As we approach the end of the smartphone period, we see several potential technologies on the horizon. Virtual Reality is finally here with powerful headsets that are consumer affordable. Augmented reality headsets like the Microsoft Hololens is also coming to the market this year. The Internet of Things is also becoming more dominant with many new products, like doorlocks, thermostats, speakers and so on. Perhaps the most interesting though  is artificial intelligence. What is interesting with AI is that companies like Amazon and Google are offering their AI engines and vast data centers to developers of AI, placing this powerful technology in the hands of individuals. Whatever will be the next dominant technology it is likely to be smart, very visual, connected and social.

The Most Important Technology of the 21st Century (so far)

freedom2

One of the most important technology of all times is the car. The car was invented in the late 19th century but became affordable with Henry Ford’s disruptive mass production assembly line, producing the Model T. The car dramatically shaped the 20th century. The car meant freedom and individualism, a status symbol. It was the technology of the 20th century. As strange as it seems, now the car is losing its dominant role as every man’s dream and goal in life. It is being replaced by something much smaller and a thing you would never have guessed would rival a car: the smartphone. Strange? Bear with me. The smartphone is the most important technology of the 21st century – at least the beginning of it.

It’s a phone, but don’t think of it as a phone. It’s so much more. This is the device most people carry with them all the time and check it over 100 times per day. And this is not a device that goes far from its owner. Over 80 percent sleep with the phone within arms reach. Then there is statistic that I’m not sure what to make of, but it is reported that 62% of women check their phone during sex.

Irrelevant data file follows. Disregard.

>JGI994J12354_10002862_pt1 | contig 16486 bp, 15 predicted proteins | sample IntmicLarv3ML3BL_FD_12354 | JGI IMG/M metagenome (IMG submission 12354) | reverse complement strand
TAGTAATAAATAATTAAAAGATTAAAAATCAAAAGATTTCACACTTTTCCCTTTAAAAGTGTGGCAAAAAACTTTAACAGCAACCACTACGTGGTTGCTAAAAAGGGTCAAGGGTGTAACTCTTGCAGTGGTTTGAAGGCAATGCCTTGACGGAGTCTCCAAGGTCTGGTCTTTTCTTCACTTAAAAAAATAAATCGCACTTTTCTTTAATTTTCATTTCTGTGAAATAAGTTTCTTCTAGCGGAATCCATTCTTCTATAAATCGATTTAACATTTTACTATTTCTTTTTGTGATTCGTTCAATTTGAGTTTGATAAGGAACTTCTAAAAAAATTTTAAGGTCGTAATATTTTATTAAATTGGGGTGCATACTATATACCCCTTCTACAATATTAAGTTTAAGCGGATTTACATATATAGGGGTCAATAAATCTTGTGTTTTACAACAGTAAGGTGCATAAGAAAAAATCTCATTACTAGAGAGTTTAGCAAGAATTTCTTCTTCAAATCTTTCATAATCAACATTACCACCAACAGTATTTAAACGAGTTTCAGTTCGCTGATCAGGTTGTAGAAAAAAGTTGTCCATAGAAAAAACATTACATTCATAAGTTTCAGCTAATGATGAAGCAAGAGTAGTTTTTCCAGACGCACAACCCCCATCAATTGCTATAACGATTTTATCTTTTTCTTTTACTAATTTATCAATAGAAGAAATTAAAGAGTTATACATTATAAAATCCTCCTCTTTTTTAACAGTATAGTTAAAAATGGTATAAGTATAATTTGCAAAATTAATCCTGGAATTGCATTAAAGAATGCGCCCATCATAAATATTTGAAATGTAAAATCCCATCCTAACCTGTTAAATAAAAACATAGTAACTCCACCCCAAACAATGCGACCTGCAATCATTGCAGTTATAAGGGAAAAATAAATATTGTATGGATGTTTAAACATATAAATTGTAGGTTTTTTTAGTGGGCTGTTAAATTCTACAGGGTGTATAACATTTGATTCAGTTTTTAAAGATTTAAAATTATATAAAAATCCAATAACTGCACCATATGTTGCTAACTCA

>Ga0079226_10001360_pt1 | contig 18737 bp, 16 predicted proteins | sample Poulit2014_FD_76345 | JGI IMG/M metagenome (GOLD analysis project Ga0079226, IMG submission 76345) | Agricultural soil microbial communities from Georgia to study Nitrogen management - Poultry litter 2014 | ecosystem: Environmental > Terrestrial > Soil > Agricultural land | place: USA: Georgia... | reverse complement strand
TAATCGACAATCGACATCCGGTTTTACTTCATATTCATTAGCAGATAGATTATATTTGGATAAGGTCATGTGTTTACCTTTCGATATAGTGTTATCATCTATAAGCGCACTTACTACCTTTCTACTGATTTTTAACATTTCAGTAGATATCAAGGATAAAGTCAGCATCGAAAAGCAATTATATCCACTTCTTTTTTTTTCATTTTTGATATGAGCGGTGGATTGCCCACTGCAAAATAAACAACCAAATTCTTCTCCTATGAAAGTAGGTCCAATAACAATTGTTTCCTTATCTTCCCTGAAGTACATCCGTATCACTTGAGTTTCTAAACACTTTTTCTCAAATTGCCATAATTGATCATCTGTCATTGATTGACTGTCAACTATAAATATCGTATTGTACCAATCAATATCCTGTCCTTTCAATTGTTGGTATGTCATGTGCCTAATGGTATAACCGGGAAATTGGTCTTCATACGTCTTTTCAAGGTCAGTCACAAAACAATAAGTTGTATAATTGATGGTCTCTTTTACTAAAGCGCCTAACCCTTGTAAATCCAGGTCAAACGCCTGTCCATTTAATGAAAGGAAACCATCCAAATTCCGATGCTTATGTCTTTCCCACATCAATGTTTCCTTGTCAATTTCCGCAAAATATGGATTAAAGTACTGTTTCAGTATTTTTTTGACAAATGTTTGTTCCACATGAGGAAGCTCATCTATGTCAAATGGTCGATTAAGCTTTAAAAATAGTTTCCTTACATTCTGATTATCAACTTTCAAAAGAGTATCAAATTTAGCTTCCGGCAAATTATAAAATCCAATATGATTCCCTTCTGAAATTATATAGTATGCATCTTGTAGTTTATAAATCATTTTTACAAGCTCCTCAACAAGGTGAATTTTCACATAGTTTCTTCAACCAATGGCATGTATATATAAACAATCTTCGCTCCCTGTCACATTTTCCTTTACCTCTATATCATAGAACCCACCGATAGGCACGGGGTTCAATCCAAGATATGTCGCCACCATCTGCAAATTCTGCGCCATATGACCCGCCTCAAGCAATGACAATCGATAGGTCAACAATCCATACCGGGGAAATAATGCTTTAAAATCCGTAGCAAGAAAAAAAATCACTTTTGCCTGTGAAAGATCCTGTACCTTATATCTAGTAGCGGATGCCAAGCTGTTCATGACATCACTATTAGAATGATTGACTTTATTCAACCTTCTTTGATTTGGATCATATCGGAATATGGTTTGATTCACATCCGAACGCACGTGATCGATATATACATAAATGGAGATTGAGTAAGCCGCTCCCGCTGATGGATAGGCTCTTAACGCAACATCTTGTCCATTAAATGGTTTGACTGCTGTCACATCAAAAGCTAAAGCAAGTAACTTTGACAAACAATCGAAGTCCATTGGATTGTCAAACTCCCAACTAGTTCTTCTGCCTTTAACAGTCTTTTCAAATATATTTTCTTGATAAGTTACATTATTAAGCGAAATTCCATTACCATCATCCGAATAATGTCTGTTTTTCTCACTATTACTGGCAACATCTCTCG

The smartphone is a powerful device. The primary reason the mobile phone is so important is that is it a communications device and that brings convenience and safety. Convenience since we can call other people for business and pleasure. Safety since we can use it to call our loved ones, and they can get to us. This give comfort. And safety and comfort is well worth the price.

It is also an information device. We can follow what is going on in the world. We read news, we browse the internet, we look up things. Bored at meetings we browse for news, waiting in line we read books. We get information about the weather, where to buy products we are interested in, and locate the next coffee house.

It is also a social device. We check upon our friends. We share with our friends. With social networks accessible on smartphones we know what are friends and family are doing and possibly where they are. An hour before writing this I just posted a beautiful picture from a nearby park on Instagram, and moments later, my daughter who was in Palermo, Sicily, looked at it and liked it. Also on Instagram I saw that my sister’s family was travelling back from Berlin. This small device makes the world smaller and brings people closer. Social has many benefits, for example being able to help a friend with their problems or get help, find friends that are nearby, and get advices and information from your friends.